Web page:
You can freeze assembled, unbaked fish pie (without shrimp or scallops) well-wrapped for up to 3 months. You can also freeze left-over baked fish pie (without shrimp or scallops). Thaw frozen Fish Pie in the refrigerator until thawed, then bake. Baking time might be slightly longer.

Fish pie in baking dish with spoon

Get the Recipe: Fish Pie

Classic, creamy, mashed potato topped fish pie, with white fish and seafood in a creamy sauce, with just a touch of cheese for flavour.
5 stars from 1 rating
Prep Time: 30 minutes
Cook Time: 30 minutes
Chilling Time:: 1 hour
Total Time: 2 hours
Yield: 6 servings

Ingredients

For the filling:

  • 1 3/4 cups (420 ml) whole milk, 3-3.5% b.f. recommended
  • 1 1/4 cups (300 ml) heavy whipping cream, 35% b.f.
  • 1/2 medium onion, quartered
  • 1 bay leaf
  • 14 oz (400 g) whitefish fillets, such as haddock, halibut, cod or other whitefish, skinless and boneless, regular or smoked or a mixture, thoroughly thawed *see Note 1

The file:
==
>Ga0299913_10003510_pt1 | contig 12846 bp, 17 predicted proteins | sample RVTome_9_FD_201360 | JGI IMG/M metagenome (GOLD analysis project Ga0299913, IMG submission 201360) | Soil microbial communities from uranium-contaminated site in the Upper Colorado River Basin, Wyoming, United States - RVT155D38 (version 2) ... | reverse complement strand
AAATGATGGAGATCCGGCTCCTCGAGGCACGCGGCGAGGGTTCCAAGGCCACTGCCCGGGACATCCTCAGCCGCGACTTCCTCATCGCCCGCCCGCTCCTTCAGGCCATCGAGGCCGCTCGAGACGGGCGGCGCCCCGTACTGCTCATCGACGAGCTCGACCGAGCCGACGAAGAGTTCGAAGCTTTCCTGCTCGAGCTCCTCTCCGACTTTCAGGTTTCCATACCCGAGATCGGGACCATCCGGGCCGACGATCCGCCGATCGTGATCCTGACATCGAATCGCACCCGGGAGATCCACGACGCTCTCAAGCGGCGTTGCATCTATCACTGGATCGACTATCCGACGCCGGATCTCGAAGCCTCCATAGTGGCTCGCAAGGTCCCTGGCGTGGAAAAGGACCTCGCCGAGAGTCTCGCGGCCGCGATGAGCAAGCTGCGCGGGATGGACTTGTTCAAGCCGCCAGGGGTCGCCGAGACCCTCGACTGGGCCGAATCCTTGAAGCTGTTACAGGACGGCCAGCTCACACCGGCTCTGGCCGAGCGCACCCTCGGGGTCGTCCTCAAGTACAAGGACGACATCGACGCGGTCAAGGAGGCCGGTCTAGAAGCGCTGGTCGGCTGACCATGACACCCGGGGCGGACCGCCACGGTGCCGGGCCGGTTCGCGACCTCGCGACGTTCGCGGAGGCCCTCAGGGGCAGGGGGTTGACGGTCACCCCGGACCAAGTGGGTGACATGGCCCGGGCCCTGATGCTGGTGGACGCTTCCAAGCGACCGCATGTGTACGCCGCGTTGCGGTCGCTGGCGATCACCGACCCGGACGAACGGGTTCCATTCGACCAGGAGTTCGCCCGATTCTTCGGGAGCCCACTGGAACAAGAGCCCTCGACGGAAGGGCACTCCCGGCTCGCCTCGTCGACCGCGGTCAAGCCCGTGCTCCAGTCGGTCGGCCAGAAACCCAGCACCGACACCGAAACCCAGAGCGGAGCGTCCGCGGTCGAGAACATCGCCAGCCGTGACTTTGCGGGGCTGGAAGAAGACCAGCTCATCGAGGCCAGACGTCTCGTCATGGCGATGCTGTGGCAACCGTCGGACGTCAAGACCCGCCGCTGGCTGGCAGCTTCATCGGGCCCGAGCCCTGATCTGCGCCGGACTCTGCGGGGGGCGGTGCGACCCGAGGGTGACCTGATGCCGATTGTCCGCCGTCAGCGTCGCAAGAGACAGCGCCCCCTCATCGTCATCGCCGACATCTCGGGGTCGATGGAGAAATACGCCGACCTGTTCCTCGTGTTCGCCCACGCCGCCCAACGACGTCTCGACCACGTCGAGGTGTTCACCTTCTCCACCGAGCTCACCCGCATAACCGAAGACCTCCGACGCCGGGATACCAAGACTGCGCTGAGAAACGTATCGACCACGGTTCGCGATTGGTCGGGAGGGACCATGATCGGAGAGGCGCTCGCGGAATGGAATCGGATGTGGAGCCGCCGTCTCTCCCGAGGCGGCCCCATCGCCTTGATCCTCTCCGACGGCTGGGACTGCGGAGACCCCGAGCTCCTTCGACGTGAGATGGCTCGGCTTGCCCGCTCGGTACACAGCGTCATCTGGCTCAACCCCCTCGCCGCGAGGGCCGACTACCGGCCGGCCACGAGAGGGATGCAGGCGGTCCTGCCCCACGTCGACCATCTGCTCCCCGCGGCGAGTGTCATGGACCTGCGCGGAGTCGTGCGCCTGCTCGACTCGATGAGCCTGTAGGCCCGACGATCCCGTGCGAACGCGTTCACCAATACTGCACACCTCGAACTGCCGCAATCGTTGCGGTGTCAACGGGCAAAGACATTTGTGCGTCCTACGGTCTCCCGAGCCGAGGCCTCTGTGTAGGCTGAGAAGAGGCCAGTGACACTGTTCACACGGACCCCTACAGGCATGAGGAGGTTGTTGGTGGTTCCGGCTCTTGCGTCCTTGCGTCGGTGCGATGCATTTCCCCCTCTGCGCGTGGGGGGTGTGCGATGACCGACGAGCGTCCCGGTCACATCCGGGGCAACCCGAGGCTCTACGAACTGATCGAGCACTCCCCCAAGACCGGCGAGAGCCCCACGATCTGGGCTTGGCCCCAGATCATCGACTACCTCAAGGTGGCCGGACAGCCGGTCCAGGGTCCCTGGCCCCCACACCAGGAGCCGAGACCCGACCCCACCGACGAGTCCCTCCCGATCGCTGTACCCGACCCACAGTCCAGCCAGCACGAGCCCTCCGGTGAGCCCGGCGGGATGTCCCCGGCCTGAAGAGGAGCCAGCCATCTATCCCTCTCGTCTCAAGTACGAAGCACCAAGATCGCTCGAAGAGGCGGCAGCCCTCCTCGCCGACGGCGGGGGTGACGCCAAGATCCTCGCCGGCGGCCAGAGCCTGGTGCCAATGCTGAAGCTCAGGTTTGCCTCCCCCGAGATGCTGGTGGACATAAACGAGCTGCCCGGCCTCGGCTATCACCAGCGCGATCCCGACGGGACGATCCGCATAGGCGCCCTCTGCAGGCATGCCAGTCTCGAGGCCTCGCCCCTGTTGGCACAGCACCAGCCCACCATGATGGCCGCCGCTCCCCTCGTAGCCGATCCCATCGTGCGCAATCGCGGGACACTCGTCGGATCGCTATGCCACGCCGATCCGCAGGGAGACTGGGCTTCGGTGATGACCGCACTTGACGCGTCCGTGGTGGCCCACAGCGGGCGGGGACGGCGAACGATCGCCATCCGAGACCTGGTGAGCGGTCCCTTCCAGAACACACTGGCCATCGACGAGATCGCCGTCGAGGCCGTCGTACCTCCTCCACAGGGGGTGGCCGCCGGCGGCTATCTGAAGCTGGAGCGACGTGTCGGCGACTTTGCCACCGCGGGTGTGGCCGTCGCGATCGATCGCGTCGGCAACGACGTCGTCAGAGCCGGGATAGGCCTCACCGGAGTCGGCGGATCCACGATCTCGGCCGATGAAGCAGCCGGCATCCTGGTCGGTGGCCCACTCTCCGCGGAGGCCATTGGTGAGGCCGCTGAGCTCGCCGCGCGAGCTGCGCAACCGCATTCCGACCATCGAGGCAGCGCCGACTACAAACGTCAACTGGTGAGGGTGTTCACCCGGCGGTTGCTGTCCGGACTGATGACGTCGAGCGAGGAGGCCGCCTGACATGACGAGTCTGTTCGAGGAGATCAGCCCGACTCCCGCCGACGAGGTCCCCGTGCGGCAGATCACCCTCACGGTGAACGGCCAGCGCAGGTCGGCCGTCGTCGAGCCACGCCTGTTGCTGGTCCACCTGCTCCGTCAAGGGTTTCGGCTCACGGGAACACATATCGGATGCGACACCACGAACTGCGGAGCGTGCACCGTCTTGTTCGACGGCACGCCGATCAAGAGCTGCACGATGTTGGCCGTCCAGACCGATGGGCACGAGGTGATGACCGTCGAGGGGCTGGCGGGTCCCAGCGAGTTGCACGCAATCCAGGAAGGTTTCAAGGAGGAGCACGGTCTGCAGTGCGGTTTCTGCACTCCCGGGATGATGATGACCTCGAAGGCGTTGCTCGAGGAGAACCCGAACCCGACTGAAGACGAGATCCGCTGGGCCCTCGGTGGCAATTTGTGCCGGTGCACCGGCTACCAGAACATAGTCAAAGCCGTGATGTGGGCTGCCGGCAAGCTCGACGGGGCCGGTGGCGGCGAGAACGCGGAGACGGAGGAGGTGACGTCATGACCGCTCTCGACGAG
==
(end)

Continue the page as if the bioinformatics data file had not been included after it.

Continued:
• 4 Tablespoons (56 g) butter
  • 3 Tablespoons (25 g) all purpose flour
  • 10 oz (300 g) shrimp, or scallops or a mixture *see Note 2
  • 1/8 teaspoon nutmeg
  • Salt and freshly ground pepper
  • 1/3-1/2 cup (80 ml) Gruyere cheese, shredded *see Note 3

For the mashed potatoes:

  • 2 lbs. (900 g) yellow-fleshed potatoes, peeled and halved or quartered, if large *see Note 4
  • 2 Tablespoons (28 g) butter
  • 1-2 Tablespoons crème fraiche, or sour cream (optional)
  • 1/8 teaspoon paprika
  • Salt and freshly ground pepper
  • 2-3 Tablespoons heavy whipping cream (35% b.f.) or half and half cream (10%), or half and half, or as needed

For topping before baking:

  • 1/4 cup (60 ml) Gruyere cheese, shredded
  • paprika, for garnish